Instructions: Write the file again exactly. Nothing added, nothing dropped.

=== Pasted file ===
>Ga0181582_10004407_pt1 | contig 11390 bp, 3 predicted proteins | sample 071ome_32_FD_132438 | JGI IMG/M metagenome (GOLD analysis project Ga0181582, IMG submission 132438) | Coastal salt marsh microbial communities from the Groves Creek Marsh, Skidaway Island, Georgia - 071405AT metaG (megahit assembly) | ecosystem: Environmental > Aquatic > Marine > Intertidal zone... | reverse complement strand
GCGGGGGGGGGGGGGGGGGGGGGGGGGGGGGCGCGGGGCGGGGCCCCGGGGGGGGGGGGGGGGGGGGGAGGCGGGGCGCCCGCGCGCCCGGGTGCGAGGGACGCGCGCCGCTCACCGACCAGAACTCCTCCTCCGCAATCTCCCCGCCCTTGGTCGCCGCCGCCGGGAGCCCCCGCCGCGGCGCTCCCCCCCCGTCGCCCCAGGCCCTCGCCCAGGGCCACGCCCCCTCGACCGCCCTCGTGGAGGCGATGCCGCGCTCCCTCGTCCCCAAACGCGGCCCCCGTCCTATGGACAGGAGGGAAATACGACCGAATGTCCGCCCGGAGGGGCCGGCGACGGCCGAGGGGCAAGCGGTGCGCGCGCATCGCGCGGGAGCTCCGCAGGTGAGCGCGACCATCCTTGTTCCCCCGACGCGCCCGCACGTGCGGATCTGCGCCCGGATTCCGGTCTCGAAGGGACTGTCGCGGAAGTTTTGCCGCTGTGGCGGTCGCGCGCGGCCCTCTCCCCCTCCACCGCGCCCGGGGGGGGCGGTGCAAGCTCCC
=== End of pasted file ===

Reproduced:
>Ga0181582_10004407_pt1 | contig 11390 bp, 3 predicted proteins | sample 071ome_32_FD_132438 | JGI IMG/M metagenome (GOLD analysis project Ga0181582, IMG submission 132438) | Coastal salt marsh microbial communities from the Groves Creek Marsh, Skidaway Island, Georgia - 071405AT metaG (megahit assembly) | ecosystem: Environmental > Aquatic > Marine > Intertidal zone... | reverse complement strand
GCGGGGGGGGGGGGGGGGGGGGGGGGGGGGGCGCGGGGCGGGGCCCCGGGGGGGGGGGGGGGGGGGGGAGGCGGGGCGCCCGCGCGCCCGGGTGCGAGGGACGCGCGCCGCTCACCGACCAGAACTCCTCCTCCGCAATCTCCCCGCCCTTGGTCGCCGCCGCCGGGAGCCCCCGCCGCGGCGCTCCCCCCCCGTCGCCCCAGGCCCTCGCCCAGGGCCACGCCCCCTCGACCGCCCTCGTGGAGGCGATGCCGCGCTCCCTCGTCCCCAAACGCGGCCCCCGTCCTATGGACAGGAGGGAAATACGACCGAATGTCCGCCCGGAGGGGCCGGCGACGGCCGAGGGGCAAGCGGTGCGCGCGCATCGCGCGGGAGCTCCGCAGGTGAGCGCGACCATCCTTGTTCCCCCGACGCGCCCGCACGTGCGGATCTGCGCCCGGATTCCGGTCTCGAAGGGACTGTCGCGGAAGTTTTGCCGCTGTGGCGGTCGCGCGCGGCCCTCTCCCCCTCCACCGCGCCCGGGGGGGGCGGTGCAAGCTCCC